“The bigger the vehicle, the longer it takes to stop, and the more likely it is to have blind spots. Overwhelmingly these accidents are related to motorist error,” said Oxborrow, who explained how these risks are especially relevant on roadways in the Beehive State.
“In Utah we have big families and therefore drive big cars. We also live in the suburbs so we have to drive our bigger, heavier cars everywhere we go.”
Utah state code defines a bicycle as a motor vehicle and creates safety standards for their treatment by other drivers. But Oxborrow said that many motorists ignore these standards, which she believes is part of a wider cultural disregard for cyclist safety.
“There is often this tendency to blame the cyclist, similar to domestic violence. They ask, ‘Was the cyclist wearing a helmet? What can the cyclist do differently?’ But I don’t think that’s asking the right question,” she said. “Instead, we should be looking at the challenges we face as a transportation community.”
Oxborrow said stricter sentencing practices for drivers with a history of bad driving, like those implicated in the April incidents, could help keep cyclists safe.
However, traffic engineers believe addressing the problem will require more than enforcement. They argue that safety efforts should be centered on smart street design and transportation planning.
Ted Knowlton, deputy director of the Wasatch Front Regional Council, uses the example of drivers who speed.
“Police and enforcement is an incredibly inefficient way to naturally slow traffic down. And there are ways that infrastructure designers and operators can naturally reduce the speed drivers choose to go, regardless of police and enforcement,”
Knowlton said that bike fatalities are less about “individual decisions” of cyclists and motorists, but rather “is the result of a collection of decisions we’ve made in the context of the infrastructure we provide.”
Knowlton offers an example of improving bike safety through what’s referred to as “design speed.”
“We know drivers will drive slower on some roads versus over left on their own regardless of the speed limit. And there are ways that infrastructure designers and operators can naturally reduce the speed drivers choose to go, regardless of police and enforcement.”
One example is what’s called “visual friction,” which are design features that make a street feel either more narrow or complex, including curb extensions at intersections, tree-lined roads or protected bike lanes. all of which produce a traffic calming effect, according to Knowlton.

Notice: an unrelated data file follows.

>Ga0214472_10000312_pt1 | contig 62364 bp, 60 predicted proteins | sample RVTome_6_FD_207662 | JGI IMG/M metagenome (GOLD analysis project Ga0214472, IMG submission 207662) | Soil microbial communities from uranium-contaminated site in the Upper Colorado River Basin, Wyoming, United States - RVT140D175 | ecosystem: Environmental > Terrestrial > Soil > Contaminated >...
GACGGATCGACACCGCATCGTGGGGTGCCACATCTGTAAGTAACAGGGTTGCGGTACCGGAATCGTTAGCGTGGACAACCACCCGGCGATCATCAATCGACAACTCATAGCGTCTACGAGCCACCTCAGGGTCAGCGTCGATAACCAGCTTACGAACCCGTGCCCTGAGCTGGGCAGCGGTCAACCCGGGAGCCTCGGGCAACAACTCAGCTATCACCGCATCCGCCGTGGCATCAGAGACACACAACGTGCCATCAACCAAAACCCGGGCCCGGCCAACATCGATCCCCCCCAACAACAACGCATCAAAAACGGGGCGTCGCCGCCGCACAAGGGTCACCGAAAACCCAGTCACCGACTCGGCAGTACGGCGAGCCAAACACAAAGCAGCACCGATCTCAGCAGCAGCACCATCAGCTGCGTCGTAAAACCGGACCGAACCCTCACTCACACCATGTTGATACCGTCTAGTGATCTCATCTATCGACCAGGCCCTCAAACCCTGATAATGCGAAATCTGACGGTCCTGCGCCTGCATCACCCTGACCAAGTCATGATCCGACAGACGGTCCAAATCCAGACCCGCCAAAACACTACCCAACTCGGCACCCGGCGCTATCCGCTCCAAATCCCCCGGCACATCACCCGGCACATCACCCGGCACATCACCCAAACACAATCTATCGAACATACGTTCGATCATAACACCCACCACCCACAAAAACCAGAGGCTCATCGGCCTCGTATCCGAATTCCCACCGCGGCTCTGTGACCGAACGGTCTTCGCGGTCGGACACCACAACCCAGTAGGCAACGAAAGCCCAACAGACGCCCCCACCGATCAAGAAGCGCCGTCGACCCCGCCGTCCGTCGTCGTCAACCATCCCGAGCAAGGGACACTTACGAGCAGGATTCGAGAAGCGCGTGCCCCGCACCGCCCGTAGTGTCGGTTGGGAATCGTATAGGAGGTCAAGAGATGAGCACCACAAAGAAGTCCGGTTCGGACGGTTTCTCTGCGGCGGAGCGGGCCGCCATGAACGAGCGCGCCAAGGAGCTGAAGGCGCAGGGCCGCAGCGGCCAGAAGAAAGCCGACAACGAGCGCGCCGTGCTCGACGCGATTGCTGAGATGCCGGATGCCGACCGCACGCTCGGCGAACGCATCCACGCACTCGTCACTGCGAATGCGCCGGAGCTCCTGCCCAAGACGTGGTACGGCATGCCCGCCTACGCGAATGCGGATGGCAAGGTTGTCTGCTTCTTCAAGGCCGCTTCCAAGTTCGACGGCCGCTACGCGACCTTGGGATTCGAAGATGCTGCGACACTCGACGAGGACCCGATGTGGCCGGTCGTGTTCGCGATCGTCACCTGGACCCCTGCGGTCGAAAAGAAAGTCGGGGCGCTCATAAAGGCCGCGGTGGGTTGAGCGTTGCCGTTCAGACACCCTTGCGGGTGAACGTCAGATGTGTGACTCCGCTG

He also said the easiest way to improve bike safety is to follow the principles of general pedestrian safety.
“When we think about bicycle safety, we forget what we already know about pedestrian safety. We would never assume a pedestrian is safe walking along a busy street without at least a curb to protect them. And they’re even more protected when there are trees between them and traffic,” he said.
“We already know how to increase safety for pedestrians, so what we need to do is apply those same longtime lessons learned to bicycling. It is not sufficient on a busy road to have a painted line to designate a bike lane.”
The urgency is heightened with the knowledge that street safety investment is a win-win for travelers across the board: Research shows that streets designed to accommodate a wide range of users, from pedestrians and cyclists to public transit commuters, also improve safety outcomes for motor vehicles — a phenomenon referred to in traffic engineering as “complete streets.”
Other studies show how emphasizing bike safety can result in decisive impacts for overall roadway welfare.
For Oxborrow, the cycling issues exist at the intersection of safety and fairness.
“Our streets and our communities belong to everyone, and we all deserve to have safe access to our roadways,” she said.